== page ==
Challenges with gorilla tourism in Uganda
Gorilla tourism has so many advantages to the Uganda as a country and to the nationals as well but it has got very many challenges as well.
Before Bwindi Impenetrable Forest was conserved as a national park to pave way for gorilla trekking safaris in Uganda, the land was a home for the Batwa people. The people were chased out of the forest without providing them with land to resettle. Up to now majority of them have failed to settle down and the government has also failed to help them out. Because of this, the Batwa community remains one of the most threatened ethnic group in Uganda and to them, Uganda gorilla safaris came with so many disadvantages on their side.
However, many None Governmental Organizations have come up to support the Batwa community inform of building for them homes, hospitals, schools and many of them are now going to school.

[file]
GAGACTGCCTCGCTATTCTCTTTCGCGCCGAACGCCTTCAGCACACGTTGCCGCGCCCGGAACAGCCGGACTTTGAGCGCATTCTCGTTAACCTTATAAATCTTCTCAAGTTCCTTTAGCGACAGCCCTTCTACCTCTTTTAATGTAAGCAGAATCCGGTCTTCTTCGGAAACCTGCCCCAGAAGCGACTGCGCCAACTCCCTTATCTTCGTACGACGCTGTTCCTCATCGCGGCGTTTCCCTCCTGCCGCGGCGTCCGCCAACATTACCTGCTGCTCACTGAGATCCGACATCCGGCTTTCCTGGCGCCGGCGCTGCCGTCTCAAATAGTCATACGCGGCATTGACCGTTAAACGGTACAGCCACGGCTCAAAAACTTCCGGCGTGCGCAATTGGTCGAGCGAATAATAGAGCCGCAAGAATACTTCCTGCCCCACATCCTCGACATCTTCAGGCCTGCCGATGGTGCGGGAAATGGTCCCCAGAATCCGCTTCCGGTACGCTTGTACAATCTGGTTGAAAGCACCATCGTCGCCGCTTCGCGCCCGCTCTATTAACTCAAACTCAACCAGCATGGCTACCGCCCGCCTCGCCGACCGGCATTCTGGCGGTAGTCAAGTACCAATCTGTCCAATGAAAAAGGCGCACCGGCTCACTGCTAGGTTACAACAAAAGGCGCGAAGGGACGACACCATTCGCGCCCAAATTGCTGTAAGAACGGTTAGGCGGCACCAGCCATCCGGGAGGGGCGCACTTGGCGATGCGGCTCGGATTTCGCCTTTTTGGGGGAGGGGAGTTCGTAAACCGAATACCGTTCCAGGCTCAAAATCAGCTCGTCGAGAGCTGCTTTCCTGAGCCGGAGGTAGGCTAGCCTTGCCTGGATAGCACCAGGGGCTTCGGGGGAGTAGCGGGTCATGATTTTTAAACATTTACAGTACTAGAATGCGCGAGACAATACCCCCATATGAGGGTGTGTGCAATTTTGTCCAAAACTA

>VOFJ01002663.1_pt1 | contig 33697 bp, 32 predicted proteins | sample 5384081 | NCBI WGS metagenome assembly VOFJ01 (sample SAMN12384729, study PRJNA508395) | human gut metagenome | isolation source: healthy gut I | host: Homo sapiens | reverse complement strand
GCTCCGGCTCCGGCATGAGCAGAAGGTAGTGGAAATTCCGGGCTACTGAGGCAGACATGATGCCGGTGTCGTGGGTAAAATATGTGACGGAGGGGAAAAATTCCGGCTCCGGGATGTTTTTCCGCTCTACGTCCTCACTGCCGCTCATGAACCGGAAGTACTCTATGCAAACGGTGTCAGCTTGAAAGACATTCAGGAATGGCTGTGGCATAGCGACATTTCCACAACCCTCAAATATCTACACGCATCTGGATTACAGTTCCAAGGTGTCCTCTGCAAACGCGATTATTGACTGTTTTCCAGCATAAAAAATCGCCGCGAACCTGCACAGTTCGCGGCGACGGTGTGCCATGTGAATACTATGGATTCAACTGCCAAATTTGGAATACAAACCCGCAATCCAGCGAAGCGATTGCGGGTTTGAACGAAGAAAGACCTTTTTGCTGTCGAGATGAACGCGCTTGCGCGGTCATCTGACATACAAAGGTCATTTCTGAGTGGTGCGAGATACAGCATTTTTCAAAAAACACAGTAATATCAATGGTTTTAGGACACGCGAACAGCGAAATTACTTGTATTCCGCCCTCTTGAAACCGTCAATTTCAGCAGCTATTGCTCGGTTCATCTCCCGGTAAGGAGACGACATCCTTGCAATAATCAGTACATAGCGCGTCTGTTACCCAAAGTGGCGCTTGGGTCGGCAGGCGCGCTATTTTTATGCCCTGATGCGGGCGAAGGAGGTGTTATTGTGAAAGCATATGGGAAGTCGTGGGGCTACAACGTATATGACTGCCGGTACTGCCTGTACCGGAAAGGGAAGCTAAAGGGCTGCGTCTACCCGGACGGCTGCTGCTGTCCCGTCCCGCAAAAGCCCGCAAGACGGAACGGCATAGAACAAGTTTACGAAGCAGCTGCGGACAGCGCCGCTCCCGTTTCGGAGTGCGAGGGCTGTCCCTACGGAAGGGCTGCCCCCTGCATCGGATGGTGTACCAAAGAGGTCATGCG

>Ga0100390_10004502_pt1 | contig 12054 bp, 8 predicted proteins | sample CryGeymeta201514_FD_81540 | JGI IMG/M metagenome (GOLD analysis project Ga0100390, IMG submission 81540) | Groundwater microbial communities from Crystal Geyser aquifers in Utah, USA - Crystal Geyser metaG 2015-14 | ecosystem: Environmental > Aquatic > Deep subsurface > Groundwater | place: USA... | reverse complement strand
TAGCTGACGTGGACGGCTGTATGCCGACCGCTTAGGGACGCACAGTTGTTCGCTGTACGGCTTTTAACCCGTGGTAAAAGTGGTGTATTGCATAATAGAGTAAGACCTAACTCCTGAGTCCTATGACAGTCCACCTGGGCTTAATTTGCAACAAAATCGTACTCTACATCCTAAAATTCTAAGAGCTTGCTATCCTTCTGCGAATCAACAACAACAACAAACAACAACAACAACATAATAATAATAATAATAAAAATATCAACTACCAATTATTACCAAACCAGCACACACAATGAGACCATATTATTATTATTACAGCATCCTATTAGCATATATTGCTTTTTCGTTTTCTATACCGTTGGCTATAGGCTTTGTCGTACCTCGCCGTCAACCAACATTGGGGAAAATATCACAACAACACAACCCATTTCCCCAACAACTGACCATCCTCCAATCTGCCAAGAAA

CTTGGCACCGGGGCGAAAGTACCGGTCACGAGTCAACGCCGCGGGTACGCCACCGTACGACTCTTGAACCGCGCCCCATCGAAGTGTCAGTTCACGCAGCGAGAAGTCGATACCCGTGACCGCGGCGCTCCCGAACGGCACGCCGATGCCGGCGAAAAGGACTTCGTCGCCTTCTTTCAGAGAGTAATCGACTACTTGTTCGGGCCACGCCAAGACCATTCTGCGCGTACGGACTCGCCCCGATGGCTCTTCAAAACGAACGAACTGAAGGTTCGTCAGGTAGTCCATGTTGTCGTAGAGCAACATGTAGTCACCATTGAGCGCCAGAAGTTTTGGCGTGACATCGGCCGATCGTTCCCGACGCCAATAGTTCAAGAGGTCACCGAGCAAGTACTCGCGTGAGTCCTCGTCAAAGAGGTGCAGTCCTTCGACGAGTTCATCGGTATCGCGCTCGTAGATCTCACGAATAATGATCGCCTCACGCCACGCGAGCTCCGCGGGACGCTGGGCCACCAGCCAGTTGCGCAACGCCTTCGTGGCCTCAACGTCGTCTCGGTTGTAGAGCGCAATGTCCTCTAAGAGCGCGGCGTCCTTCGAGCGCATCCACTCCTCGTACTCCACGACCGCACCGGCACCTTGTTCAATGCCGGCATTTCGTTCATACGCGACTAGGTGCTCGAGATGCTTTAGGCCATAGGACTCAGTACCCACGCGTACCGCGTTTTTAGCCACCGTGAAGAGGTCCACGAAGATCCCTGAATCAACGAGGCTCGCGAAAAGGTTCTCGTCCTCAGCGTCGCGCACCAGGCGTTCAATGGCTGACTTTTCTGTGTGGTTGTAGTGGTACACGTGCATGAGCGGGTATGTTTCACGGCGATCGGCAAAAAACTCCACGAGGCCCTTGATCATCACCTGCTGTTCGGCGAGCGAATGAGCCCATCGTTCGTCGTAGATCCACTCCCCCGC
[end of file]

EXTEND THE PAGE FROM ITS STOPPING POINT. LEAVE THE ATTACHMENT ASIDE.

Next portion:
It is expensive and costly to habituate gorillas in the park so that they get used to humans. It takes 2-3 years for researchers to habituate a given gorilla family. Once this is done, mock visits are conducted before tourists are allowed to visit these gorillas. Once researchers are completely sure that the family is ready, they will open up that particular family for Uganda gorilla tracking tour in the park.
Another disadvantage of gorilla trekking in Uganda to mountain gorillas is that the more the number of times people interact with mountain gorillas, the more the chances of spreading diseases to them. In most cases, a distance of 7 meters is supposed to be maintained but my experience with the gorillas showed that, for them, they do not know this and they can easily come closer to human beings. Due to the fact that they are used to human beings, they tend to leave the forest and come to community land ending up by destroying crops and plantations. This also put them in danger since the local people can easily harm them.